Case Studies

Case studies from some of our service users.

KI, Nigeria:

KI is a single mother of two children from Nigeria. She came to the UK after escaping violence and abuse in her country of origin. Despite having two British born sons, KI has been refused leave to remain. She is currently working with a solicitor (legal aid) to appeal the refusal based on her right to be present in the UK with her children, as their mother and sole carer.

KI has no recourse to public funds and is not allowed to work. She had been living in the sitting room of a friend’s house for the past few years, but the relationship had broken down due to the poor living conditions and cramped space, and she had been forced out. KI and her children were out on the street with nowhere to go, and no money.

KI came to AFRIL for support, and we immediately supported her to present to the council as homeless. The Advice and Outreach Officer supported her with preparing her documents to take to the assessment team at Lewisham Council and attended the interview with her.

Initially KI was refused support, as the NRPF team insisted that she had an eviction letter. Due to the precarious living situation at the former property, KI was unable to obtain this, which caused a great deal of stress. The Advice and Outreach Officer supported KI to secure a legal aid housing solicitor to review the refusal. The decision was reviewed, and KI and her children were given accommodation through the council.

We continue to support KI through our Helping Hands Food Bank and through regular casework follow up to ensure that she is safe and stable.

MJA, Bangladesh:

MJA is an asylum seeker from Bangladesh. He arrived in the UK in 1999 after surviving violence in his country of origin. MJA is entitled to asylum support, through the Home Office asylum support system. Whilst their claim is pending, asylum-seekers are entitled to accommodation and subsistence support, as they are not allowed to work and have no recourse to public funds. The subsistence payments are enough for food, toiletries and basic items, and serve as an asylum-seekers only form of income.

MJA was told that he was entitled to the support in September 2018, but by November 2018, we have still not had an offer from the Home Office. MJA was told that there was no accommodation available but was also advised that he could not access the subsistence payments without the accommodation. MJA came to us as he was homeless, sleeping on people’s sofa’s and on the streets in Lewisham, and was destitute. 

 The Advice and Outreach Officer at AFRIL has been liaising with the asylum accommodation team and has been asking for regular updates. We have supported MJA to contact the local MP, who is now following up accommodation with the Home Office. In the meantime, AFRIL has supported MJA with hostel accommodation, before finding him a room through a hosting scheme – Refugees at Home. We have ensured that MJA is safe and away from rough sleeping and have supported him with food and basic items through the Helping Hands Food Bank.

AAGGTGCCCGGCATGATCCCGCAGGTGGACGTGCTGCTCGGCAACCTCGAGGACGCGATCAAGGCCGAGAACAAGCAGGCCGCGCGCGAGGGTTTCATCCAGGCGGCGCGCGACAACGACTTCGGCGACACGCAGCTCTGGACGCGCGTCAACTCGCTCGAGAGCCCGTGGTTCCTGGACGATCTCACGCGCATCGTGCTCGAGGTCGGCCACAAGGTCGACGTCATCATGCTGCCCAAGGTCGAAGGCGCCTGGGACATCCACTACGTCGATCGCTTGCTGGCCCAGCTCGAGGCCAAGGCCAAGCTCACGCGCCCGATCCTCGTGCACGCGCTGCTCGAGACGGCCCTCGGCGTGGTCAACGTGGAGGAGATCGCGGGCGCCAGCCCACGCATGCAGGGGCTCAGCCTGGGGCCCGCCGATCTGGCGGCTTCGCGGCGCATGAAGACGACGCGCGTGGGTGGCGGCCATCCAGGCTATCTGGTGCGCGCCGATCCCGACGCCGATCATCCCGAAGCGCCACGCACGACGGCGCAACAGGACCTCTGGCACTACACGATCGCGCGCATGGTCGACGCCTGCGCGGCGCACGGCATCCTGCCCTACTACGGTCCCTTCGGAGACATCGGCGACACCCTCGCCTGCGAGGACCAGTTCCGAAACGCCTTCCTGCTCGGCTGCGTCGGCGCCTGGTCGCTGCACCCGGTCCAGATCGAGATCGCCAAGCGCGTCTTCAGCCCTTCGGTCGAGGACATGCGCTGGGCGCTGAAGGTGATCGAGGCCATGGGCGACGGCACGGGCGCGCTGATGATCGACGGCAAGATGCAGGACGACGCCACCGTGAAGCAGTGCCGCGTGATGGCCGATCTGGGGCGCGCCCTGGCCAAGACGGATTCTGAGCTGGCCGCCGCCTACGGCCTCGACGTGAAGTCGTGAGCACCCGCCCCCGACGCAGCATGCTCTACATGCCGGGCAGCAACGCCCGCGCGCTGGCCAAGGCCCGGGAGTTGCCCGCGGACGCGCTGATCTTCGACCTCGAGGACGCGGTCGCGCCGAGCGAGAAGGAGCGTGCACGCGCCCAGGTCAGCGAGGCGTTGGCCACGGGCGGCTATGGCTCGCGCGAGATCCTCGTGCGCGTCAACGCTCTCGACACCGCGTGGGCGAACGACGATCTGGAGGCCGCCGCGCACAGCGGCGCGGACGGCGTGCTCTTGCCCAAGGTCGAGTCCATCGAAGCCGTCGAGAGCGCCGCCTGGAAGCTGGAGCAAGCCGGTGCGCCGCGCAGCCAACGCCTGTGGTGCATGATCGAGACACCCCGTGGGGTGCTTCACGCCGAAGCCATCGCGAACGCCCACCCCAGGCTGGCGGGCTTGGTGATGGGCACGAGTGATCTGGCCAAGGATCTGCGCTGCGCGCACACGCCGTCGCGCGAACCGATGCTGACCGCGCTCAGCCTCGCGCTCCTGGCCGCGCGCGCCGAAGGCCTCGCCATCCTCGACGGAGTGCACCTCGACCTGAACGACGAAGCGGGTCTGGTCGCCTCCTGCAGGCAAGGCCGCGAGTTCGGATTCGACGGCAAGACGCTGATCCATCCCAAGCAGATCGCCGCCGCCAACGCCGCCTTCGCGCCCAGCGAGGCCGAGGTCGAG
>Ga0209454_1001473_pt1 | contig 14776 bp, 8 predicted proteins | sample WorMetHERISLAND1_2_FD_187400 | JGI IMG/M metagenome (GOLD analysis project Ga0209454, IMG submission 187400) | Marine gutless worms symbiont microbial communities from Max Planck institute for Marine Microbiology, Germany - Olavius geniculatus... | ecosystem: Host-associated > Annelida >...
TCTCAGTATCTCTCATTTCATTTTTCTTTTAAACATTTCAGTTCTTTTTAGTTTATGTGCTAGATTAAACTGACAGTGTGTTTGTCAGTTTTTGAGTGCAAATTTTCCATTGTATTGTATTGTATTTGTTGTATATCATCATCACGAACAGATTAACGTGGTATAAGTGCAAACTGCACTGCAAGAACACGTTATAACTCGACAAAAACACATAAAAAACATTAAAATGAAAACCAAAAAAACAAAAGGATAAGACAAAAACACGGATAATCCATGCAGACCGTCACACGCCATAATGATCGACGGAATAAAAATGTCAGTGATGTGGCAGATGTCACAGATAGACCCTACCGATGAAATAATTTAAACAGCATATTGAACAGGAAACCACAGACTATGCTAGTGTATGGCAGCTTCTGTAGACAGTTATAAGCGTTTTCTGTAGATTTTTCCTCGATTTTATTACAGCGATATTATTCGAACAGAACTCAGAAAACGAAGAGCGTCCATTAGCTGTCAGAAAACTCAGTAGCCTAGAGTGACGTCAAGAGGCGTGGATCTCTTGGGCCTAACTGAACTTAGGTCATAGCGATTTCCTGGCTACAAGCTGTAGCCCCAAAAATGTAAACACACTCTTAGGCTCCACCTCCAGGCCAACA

The Advice and Outreach Officer has been working closely with MJA to secure a legal aid solicitor and ensured that he had representation for his substantive asylum interview in November.

FK, Ivory Coast:

FK is a single mother of three children. She was granted leave to remain for 2.5 years when she divorced from her husband, after surviving domestic violence. FK has no recourse to public funds and has no contact with family members to support her.

FK had been living in a private rented property which she had previously shared with her partner. When she received her leave to remain, all her benefits were stopped, and she was unable to pay the rent. The landlord threatened to evict FK, even though this was illegal as they had not been through the official process. FK was assessed by AFRIL as being destitute, with no income, cash or savings, and no support network. FK had been supported by the Food Bank throughout this period. 

AFRIL supported FK to approach the local council for subsistence support and worked with her to prepare her documents for the assessment. AFRIL made a referral to the organisation NELMA who are an accompanying scheme, and who have supported FK with follow up appointments, so that she does not have to go alone. The assessments had been very tiring and traumatic, and it has helped to have accompaniers present to support. 

FK had been told that she was not eligible for free school meals for her children, as she was not in receipt of benefits. A condition of accessing free school meals is that at least one parent is in receipt of welfare benefits. As FK is a single mother with no recourse to public funds, her children were denied access. AFRIL worked with FK to review the decision made by the school, which was accepted in November 2018. The children now have access to a hot meal whilst at school. 

AFRIL provided further support to FK by making a referral to a women’s support organisation who are able to work with FK through her trauma as a survivor of domestic violence. FK has been able to access the support that she is entitled to and is no longer dependent on the Food Bank.